Reading instruction for students with significant cognitive disabilities
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Reading Instruction for Students with Significant Cognitive Disabilities. Carly Roberts. Background. Reading instruction for students with moderate to severe developmental disabilities has an overemphasis on sight words and lacks a clear focus

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Background
Background Disabilities

  • Reading instruction for students with moderate to severe developmental disabilities has an overemphasis on sight words and lacks a clear focus

  • It is difficult to focus on authentic reading and beginning skills during adolescence when the focus is often on transition skills

  • Middle school students with severe disabilities may not have skills to engage with books

  • You can adapt age appropriate novels/books to create meaningful literacy lessons

  • Systematic prompting procedures (time delay) are used to teach sight words but can also be incorporated in story based lessons

  • Task analyses can be incorporated into lesson plan formats


The article
The Article Disabilities

  • Browder, D. M., Trela, K., & Jimenez, B. (2007). Training teachers to follow a task analysis to engage middle school students with moderate and severe developmental disabilities in grade-appropriate literature. Focus on Autism and Other Developmental Disabilities, 22, 206-219.


Purpose
Purpose Disabilities

  • Train teachers to monitor their own use of a task analysis for sharing literature typical of middle school language arts and to promote the skills of the participating students for engaging with books

  • Modify age-appropriate books and lessons using the Universal Design for Learning approach

  • Teachers use systematic prompting to engage students in a story


Teacher participants
Teacher Participants Disabilities

  • Teachers who served middle school students with moderate or severe intellectual disabilities or autism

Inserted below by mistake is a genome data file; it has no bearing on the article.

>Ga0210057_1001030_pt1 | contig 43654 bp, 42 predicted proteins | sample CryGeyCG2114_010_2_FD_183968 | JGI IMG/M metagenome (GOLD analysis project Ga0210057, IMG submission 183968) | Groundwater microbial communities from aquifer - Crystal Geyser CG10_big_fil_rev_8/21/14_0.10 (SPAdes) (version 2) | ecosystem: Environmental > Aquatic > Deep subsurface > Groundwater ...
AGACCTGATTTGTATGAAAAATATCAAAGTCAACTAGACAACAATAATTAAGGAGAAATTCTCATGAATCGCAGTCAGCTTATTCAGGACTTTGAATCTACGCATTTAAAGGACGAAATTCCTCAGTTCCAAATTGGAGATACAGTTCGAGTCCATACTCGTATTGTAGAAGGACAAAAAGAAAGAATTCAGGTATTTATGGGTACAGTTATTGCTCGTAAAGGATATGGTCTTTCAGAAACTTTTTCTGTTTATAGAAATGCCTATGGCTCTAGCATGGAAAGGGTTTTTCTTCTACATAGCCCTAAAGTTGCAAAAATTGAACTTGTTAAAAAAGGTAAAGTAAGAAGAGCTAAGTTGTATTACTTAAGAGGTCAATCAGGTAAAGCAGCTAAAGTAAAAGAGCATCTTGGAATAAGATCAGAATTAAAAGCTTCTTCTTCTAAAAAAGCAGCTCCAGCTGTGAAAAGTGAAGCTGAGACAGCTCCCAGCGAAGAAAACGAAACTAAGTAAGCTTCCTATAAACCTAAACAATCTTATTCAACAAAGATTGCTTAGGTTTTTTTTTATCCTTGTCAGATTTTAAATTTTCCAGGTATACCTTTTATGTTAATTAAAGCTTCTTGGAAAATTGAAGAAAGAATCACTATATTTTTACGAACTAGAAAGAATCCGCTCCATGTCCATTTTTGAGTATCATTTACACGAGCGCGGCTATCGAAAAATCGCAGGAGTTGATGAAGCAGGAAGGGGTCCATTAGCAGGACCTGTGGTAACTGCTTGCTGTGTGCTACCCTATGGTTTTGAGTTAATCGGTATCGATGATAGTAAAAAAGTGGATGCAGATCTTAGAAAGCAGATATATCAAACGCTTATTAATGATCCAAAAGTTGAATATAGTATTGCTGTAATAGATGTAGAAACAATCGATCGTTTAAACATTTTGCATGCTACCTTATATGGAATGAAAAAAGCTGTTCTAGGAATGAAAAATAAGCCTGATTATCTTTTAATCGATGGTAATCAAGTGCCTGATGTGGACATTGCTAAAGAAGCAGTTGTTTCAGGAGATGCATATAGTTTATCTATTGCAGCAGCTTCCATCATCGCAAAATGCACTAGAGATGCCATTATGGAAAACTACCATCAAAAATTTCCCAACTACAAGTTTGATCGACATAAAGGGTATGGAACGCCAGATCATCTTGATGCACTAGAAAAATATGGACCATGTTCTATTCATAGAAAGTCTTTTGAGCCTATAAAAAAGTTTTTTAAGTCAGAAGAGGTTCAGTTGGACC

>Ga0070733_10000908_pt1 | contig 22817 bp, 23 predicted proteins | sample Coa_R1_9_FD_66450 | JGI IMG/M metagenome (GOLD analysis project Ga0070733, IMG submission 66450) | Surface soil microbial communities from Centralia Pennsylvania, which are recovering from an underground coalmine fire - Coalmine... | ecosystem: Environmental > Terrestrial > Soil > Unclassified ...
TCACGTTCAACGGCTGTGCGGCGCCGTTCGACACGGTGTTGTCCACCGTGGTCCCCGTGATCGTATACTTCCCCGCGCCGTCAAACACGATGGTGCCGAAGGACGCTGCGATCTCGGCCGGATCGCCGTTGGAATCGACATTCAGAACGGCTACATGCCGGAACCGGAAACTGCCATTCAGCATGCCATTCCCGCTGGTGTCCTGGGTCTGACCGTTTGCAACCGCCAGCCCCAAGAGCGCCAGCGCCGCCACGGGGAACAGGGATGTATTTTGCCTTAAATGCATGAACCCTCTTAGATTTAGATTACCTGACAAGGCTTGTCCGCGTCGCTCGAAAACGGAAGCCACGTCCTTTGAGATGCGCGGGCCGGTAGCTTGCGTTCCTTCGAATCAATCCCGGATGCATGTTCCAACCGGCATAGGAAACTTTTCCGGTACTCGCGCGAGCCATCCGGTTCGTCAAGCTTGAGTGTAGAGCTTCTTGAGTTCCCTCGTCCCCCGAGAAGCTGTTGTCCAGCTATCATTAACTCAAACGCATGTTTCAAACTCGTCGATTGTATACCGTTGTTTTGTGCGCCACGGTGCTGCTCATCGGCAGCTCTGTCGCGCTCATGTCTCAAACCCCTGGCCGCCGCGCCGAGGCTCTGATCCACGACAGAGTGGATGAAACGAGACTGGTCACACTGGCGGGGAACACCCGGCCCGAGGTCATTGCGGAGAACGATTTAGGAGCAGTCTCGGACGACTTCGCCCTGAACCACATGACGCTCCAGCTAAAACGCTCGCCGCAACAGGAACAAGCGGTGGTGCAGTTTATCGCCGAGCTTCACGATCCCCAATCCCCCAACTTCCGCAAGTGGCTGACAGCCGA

• Teachers certified in special education

  • Limited literacy preparation


Student participants
Student Participants Disabilities

  • 6 students total

  • Non-readers

  • Verbal or non-verbal

  • IQ below 55

  • 12-14 years old

  • 2 used AAC


Design
Design Disabilities

  • Single-subject design

  • Multiple-probe across participants

  • Data taken on teacher behavior and student behavior

  • Three phases

    • Prebaseline prior to training

    • Baseline after general training

    • Observations after intervention


Procedures
Procedures Disabilities

  • Adapted grade level novels

    • Text modified

    • Symbols added

    • Vocabulary definitions embedded within

    • Utilized story retelling

  • Created Task Analyses

    • Teachers used lesson plan format and followed steps on the task analyses




Results
Results Disabilities

  • All three teachers improved their percentage of steps accurately followed for the task analysis when the template was provided

  • All 6 students significantly increased their number of independent responses during literacy lessons

  • Teachers reported satisfaction with the intervention


Teachers
Teachers Disabilities

  • Pre-baseline: literacy instruction as usual

  • Baseline: attended literacy instruction workshop, planned lesson with general education teacher, given adapted books

  • Intervention: trained using lesson plan task analysis

  • How effective was the intervention?


Students
Students Disabilities

  • Independent responses during literacy lessons

  • How effective was the intervention?


Important big ideas
Important Big Ideas Disabilities

  • Story based lessons are a way to increase meaningful participation of students in literacy lessons

  • Adapting grade level books can make these lessons age appropriate for adolescents

  • Task analytic instruction and systematic prompting can be used in literacy lessons for students with moderate to severe disabilities

  • Task analyses can help teachers monitor their own instruction


Some questions to consider
Some questions to consider… Disabilities

  • Does this strategy seem practitioner friendly?

  • In this study, the interventionists modified the books, would teachers be able to do this? Do they have the time?

  • Do you think self-monitoring by teachers leads to better educational outcomes for students? What are other ways they can do this besides the task analyses?

  • Can teachers incorporate this strategy in an inclusive environment?

  • What are other ways in which we can engage students with moderate to severe disabilities in meaningful literacy instruction?


Some questions to consider1
Some questions to consider… Disabilities

  • Are there ways to adapt other grade level appropriate materials for students with significant cognitive disabilities?

  • How do we currently prepare teachers to teach reading to students with significant cognitive disabilities? What implications do these findings have on the way we prepare pre-service teachers?